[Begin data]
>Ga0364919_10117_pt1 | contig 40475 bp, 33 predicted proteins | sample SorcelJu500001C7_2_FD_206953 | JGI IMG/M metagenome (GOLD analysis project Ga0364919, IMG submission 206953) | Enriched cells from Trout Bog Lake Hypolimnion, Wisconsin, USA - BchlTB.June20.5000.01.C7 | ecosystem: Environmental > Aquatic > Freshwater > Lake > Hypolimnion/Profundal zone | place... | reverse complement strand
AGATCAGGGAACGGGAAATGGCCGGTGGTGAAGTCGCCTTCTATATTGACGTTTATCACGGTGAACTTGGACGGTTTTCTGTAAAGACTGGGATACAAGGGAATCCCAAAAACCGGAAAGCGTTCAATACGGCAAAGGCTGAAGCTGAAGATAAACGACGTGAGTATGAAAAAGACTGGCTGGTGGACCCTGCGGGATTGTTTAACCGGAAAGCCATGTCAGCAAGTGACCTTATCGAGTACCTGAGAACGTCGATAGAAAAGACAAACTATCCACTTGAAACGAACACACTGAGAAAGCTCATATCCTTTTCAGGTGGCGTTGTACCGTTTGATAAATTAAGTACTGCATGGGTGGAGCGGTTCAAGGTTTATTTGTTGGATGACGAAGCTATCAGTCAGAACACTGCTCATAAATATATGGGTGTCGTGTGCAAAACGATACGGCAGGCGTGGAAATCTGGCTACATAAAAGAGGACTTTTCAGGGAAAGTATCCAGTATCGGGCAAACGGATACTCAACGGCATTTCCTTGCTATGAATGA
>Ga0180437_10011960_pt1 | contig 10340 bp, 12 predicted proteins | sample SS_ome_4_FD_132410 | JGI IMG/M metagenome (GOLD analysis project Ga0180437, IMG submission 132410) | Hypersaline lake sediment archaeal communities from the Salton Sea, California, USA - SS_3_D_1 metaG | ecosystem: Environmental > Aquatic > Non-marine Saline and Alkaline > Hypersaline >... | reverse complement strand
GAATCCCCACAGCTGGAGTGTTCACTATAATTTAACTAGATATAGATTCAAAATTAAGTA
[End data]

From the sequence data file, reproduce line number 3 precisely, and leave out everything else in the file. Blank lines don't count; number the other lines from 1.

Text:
>Ga0180437_10011960_pt1 | contig 10340 bp, 12 predicted proteins | sample SS_ome_4_FD_132410 | JGI IMG/M metagenome (GOLD analysis project Ga0180437, IMG submission 132410) | Hypersaline lake sediment archaeal communities from the Salton Sea, California, USA - SS_3_D_1 metaG | ecosystem: Environmental > Aquatic > Non-marine Saline and Alkaline > Hypersaline >... | reverse complement strand